[¶15] " However, there is no need to determine whether these prerequisites are met if, as a threshold matter, the record establishes that the plaintiff has not stated an actionable claim." Uesco Indus. v. Poolman of Wis., Inc., 2013 IL App. (1st) 112566, ¶ 47, 993 N.E.2d 97, 373 Ill.Dec. 97. Put in terms of the above framework, " [c]lass certification is not proper when the putative class representative cannot adequately represent the class sought to be certified," and " [a] representative cannot adequately represent a class when the representative does not state a valid cause of action." De Bouse v. Bayer AG, 235 Ill.2d 544, 560, 922 N.E.2d 309, 337 Ill.Dec. 186 (2009). Where it is determined on appeal that the named plaintiff in a class action lawsuit is not an appropriate representative of the putative class, the order of the circuit court certifying the class must be vacated. Id. See also Griffith v. Wilmette Harbor Ass'n, 378 Ill.App.3d 173, 184, 881 N.E.2d 512, 317 Ill.Dec. 344 (2007) (" In the context of a class action, if a purported representative

Page 972

plaintiff for a class action cannot maintain his individual claim against the defendant because of lack of standing or otherwise, then the class action claim cannot be maintained." ).

[¶16] B. Discussion

[¶17] The common fund doctrine provides the basis for both plaintiff's own claim and the claims of the putative class members. However, we reject plaintiff's reliance upon the common fund doctrine because--as explained below--it is an equitable, quasi-contractual right to attorney fees recognized when there is otherwise no relevant, express contract in place. In contrast, here the express language contained in the Plan documentation provides that the City was not to be responsible for any attorney fees incurred by or on behalf of plaintiff with respect to her lawsuit.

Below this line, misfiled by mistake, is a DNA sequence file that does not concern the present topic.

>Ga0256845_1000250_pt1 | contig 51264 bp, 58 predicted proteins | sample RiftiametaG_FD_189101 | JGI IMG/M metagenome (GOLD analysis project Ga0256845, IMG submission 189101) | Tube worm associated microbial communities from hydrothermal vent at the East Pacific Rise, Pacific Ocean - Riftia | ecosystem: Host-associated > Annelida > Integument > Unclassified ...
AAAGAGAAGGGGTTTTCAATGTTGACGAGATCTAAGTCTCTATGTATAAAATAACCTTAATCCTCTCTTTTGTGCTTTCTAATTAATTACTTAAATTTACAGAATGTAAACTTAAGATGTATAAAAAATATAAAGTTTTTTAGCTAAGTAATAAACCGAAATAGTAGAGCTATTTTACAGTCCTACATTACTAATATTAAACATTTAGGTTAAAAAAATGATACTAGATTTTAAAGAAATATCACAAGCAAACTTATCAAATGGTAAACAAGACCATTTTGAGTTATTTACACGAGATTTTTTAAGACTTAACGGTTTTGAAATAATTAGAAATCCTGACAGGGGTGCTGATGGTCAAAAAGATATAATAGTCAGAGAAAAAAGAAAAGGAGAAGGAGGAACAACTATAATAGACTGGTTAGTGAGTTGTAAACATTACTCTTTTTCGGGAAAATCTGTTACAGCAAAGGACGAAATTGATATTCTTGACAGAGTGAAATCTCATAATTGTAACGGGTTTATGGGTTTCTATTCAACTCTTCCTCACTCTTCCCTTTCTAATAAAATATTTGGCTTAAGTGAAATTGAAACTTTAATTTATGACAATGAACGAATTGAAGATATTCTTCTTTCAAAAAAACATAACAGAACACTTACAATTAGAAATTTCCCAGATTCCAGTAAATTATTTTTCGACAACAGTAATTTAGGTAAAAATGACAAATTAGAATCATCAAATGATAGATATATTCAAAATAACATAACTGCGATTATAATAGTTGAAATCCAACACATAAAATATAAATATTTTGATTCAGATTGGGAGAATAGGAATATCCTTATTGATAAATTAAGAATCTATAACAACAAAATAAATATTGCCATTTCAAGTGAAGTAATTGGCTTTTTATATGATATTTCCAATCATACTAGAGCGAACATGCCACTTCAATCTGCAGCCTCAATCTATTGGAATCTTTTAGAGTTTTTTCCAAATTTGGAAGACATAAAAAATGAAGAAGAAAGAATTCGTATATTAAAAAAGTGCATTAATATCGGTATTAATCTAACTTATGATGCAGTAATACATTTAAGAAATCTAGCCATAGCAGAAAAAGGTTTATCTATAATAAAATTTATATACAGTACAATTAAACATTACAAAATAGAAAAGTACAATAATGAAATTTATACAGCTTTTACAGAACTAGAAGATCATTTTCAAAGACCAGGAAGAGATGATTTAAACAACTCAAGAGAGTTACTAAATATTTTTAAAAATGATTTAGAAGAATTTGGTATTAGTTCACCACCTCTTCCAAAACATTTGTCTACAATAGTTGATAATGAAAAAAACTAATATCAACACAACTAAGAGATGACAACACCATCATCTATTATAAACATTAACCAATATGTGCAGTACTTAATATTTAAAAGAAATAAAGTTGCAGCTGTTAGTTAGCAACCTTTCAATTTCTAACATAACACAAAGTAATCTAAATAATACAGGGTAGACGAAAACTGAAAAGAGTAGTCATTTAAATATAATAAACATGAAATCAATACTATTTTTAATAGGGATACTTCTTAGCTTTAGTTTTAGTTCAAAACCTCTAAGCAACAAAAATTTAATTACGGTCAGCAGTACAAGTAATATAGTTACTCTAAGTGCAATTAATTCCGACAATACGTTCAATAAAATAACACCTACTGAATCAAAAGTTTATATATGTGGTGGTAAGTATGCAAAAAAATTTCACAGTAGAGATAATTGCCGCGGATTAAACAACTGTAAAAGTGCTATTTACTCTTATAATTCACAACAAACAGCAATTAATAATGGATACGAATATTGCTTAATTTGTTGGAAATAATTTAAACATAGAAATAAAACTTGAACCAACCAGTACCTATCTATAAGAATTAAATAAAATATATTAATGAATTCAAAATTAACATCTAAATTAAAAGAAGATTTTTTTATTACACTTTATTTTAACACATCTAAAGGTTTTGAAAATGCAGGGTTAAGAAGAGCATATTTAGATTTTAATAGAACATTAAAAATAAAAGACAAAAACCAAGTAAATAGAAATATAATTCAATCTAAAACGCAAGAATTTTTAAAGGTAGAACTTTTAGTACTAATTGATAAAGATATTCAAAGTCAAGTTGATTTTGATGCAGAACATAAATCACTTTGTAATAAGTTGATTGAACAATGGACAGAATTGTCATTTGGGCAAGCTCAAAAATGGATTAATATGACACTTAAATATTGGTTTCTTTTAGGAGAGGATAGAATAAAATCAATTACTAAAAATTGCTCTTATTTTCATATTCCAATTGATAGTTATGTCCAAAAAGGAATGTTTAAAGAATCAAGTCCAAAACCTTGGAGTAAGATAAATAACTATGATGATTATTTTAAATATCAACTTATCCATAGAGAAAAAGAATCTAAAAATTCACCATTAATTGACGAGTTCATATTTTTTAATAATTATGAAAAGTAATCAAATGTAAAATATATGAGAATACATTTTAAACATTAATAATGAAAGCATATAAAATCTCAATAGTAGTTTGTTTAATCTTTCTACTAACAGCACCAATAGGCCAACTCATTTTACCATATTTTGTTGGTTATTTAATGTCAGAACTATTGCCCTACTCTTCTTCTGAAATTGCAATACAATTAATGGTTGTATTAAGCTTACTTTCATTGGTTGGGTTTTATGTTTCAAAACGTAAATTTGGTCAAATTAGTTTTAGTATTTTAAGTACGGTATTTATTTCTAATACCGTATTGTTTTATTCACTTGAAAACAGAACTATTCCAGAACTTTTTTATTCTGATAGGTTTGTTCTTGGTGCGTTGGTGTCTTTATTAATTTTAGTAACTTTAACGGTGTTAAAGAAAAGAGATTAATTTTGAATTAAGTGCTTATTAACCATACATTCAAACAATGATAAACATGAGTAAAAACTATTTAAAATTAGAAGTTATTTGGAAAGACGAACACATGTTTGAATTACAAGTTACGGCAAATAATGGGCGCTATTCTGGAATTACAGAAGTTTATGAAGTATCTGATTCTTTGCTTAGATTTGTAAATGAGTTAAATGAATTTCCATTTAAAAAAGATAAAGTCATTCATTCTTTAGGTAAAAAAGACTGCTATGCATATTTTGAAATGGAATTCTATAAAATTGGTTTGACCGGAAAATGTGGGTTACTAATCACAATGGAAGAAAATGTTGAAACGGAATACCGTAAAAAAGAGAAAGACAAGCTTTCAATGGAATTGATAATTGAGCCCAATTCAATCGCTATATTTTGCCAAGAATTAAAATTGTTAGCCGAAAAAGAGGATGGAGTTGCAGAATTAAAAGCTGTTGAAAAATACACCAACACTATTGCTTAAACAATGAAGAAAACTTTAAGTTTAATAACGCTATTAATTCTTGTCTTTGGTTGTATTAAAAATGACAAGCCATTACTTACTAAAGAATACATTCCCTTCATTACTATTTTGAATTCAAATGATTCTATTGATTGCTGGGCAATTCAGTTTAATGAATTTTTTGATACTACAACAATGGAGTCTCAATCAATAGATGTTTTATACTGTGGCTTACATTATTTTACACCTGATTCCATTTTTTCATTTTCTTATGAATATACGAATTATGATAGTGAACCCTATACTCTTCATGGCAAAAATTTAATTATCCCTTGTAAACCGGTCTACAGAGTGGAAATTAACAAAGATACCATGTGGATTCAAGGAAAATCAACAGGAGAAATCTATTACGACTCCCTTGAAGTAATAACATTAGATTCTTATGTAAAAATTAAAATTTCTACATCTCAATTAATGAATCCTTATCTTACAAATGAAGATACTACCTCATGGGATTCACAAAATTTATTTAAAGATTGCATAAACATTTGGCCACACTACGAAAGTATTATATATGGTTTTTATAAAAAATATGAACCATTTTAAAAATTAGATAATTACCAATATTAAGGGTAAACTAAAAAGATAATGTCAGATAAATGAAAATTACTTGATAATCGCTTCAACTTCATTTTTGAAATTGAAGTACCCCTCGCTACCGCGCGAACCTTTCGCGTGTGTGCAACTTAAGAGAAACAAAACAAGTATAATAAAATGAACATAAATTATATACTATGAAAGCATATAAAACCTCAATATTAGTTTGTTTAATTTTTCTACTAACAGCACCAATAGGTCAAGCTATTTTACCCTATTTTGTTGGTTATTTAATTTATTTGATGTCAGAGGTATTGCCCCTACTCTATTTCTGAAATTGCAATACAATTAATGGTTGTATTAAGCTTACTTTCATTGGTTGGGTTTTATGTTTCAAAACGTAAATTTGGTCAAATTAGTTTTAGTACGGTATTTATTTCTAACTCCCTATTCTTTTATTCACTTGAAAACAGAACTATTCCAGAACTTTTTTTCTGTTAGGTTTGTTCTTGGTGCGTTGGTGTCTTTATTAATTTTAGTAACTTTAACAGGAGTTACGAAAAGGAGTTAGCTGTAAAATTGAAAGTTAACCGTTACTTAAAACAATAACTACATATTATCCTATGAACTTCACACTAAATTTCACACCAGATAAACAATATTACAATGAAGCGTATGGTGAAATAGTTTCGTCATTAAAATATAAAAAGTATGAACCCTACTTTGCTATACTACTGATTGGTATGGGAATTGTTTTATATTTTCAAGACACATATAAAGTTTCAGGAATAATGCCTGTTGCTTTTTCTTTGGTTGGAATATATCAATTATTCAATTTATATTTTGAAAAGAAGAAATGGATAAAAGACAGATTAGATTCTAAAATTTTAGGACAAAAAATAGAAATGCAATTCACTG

[¶18] As our supreme court has summarized:

" The common fund doctrine is an exception to the general American rule that, absent a statutory provision or an agreement between the parties, each party to litigation bears its own attorney fees and may not recover those fees from an adversary. [Citation.] The doctrine provides that '" a litigant or a lawyer who recovers a common fund for the benefit of persons other than himself or his client is entitled to a reasonable attorney's fee from the fund as a whole." ' [Citation.] Underlying the doctrine is the equitable concept that the beneficiaries of a fund will be unjustly enriched by the attorney's services unless they contribute to the costs of the litigation. [Citations.] Courts have applied the common fund doctrine in numerous types of civil litigation, including insurance subrogation claims, class actions, and wrongful-death cases involving an intervenor. [Citations.]" Wendling v. Southern Illinois Hospital Services, 242 Ill.2d 261, 265, 950 N.E.2d 646, 351 Ill.Dec. 150 (2011).

Plaintiff contends this doctrine supports her claims, as it was only through her efforts that the City was reimbursed for the payments it made on her behalf, and the City, therefore, had an obligation under the common fund doctrine to pay for its proportionate share of the attorney fees incurred in realizing that reimbursement.